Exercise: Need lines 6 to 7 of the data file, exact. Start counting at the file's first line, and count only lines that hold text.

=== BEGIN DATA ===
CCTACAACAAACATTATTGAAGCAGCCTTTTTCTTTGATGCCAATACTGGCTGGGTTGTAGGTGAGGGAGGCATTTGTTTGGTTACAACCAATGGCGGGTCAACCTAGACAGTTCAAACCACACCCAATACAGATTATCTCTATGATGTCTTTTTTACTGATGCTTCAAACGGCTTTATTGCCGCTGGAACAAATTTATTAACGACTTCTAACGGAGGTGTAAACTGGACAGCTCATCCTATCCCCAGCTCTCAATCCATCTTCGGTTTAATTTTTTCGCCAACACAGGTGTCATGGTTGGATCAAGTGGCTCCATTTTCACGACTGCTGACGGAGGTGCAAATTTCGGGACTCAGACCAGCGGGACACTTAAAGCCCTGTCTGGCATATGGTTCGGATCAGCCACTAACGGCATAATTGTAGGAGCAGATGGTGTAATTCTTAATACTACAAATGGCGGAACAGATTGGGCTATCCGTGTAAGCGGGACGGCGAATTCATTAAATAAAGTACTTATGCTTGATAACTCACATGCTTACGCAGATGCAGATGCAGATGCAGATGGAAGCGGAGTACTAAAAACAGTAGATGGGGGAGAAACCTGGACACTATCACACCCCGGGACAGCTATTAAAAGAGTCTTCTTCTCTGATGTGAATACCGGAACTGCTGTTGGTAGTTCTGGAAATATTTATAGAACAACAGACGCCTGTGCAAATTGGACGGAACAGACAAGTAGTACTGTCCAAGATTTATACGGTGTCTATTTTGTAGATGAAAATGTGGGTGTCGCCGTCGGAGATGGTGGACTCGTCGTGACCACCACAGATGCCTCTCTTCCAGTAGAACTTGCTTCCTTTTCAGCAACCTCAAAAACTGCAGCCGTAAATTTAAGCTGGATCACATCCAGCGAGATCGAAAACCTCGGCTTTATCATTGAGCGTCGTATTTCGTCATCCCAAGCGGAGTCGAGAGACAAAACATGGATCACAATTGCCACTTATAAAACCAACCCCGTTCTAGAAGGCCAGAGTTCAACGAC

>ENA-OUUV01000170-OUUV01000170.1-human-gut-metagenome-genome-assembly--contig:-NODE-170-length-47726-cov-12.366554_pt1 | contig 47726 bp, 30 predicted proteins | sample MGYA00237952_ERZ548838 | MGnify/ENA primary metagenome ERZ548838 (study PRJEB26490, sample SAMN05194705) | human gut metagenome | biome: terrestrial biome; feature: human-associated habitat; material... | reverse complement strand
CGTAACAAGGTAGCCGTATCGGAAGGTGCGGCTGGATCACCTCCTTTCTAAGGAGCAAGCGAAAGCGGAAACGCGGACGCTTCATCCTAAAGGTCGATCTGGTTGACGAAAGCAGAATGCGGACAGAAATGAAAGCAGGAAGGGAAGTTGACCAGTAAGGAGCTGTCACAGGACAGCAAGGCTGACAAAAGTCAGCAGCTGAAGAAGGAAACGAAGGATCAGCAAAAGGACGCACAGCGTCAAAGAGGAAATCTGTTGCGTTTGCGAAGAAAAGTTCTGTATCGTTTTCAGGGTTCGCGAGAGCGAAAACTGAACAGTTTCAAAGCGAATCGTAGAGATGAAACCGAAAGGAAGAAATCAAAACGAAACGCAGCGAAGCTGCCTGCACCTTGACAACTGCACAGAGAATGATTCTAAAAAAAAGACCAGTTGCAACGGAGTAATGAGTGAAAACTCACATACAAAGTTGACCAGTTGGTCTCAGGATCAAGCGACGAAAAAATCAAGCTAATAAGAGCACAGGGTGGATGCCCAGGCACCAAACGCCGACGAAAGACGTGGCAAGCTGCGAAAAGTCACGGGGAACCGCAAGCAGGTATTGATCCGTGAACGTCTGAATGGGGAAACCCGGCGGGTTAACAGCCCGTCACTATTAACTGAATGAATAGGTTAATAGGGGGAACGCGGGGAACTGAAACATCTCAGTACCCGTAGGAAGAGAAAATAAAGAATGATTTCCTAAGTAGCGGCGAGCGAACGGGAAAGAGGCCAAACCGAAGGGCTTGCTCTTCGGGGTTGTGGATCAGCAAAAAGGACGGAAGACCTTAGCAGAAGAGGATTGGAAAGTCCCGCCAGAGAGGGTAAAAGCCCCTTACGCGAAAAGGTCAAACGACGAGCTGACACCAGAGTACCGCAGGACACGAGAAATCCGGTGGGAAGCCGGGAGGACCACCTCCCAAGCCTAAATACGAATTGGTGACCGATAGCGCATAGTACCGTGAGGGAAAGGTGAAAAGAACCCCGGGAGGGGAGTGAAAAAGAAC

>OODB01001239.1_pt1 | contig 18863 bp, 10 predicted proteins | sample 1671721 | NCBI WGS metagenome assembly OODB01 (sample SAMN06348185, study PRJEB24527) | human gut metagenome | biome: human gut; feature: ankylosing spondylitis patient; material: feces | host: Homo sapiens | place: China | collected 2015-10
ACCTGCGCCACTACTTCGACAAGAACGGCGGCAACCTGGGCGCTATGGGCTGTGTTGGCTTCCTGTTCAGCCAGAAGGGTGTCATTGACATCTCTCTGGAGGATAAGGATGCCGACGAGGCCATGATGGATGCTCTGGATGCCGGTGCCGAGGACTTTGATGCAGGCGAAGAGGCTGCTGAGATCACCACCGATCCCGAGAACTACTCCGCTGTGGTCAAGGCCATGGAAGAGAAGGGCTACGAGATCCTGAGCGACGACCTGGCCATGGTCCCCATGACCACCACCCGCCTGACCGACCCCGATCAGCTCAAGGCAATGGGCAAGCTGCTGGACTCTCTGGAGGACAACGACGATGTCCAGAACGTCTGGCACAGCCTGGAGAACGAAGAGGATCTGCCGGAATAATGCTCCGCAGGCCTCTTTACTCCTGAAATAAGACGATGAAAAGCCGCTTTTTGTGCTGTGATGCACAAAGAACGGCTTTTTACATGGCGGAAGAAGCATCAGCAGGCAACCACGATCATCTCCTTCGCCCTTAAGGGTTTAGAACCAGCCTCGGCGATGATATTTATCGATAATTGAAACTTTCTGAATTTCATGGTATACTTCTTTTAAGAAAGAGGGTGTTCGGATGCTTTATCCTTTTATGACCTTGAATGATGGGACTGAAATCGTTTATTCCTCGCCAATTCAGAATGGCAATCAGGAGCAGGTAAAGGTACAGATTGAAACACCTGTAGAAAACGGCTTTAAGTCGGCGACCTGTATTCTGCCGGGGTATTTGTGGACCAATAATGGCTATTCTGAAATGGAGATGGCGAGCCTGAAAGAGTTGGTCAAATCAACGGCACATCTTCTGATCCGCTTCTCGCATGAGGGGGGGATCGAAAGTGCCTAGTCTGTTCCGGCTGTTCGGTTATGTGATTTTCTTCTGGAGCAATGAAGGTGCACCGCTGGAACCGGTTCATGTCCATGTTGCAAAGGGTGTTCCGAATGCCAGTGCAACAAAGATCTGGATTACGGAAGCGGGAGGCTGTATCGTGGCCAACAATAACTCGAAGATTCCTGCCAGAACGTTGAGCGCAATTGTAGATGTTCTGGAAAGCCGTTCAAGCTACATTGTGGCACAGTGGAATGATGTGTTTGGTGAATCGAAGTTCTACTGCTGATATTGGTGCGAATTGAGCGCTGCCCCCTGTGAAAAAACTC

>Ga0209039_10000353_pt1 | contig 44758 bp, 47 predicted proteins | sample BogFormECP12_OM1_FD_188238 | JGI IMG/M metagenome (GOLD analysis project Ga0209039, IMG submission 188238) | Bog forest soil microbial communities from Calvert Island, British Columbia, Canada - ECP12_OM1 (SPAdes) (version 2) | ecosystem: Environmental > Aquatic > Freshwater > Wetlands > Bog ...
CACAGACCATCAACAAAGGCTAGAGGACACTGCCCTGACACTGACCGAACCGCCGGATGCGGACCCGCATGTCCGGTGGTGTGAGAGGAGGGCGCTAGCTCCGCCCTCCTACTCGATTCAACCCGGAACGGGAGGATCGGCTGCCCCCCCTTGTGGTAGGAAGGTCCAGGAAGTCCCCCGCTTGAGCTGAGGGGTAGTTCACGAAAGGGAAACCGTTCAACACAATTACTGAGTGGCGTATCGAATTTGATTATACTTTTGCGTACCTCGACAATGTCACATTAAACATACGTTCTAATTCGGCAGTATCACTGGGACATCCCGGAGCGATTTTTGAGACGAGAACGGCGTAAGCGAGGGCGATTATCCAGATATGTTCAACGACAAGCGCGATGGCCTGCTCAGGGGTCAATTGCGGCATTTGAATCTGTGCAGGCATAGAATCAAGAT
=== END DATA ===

>Ga0209039_10000353_pt1 | contig 44758 bp, 47 predicted proteins | sample BogFormECP12_OM1_FD_188238 | JGI IMG/M metagenome (GOLD analysis project Ga0209039, IMG submission 188238) | Bog forest soil microbial communities from Calvert Island, British Columbia, Canada - ECP12_OM1 (SPAdes) (version 2) | ecosystem: Environmental > Aquatic > Freshwater > Wetlands > Bog ...
CACAGACCATCAACAAAGGCTAGAGGACACTGCCCTGACACTGACCGAACCGCCGGATGCGGACCCGCATGTCCGGTGGTGTGAGAGGAGGGCGCTAGCTCCGCCCTCCTACTCGATTCAACCCGGAACGGGAGGATCGGCTGCCCCCCCTTGTGGTAGGAAGGTCCAGGAAGTCCCCCGCTTGAGCTGAGGGGTAGTTCACGAAAGGGAAACCGTTCAACACAATTACTGAGTGGCGTATCGAATTTGATTATACTTTTGCGTACCTCGACAATGTCACATTAAACATACGTTCTAATTCGGCAGTATCACTGGGACATCCCGGAGCGATTTTTGAGACGAGAACGGCGTAAGCGAGGGCGATTATCCAGATATGTTCAACGACAAGCGCGATGGCCTGCTCAGGGGTCAATTGCGGCATTTGAATCTGTGCAGGCATAGAATCAAGAT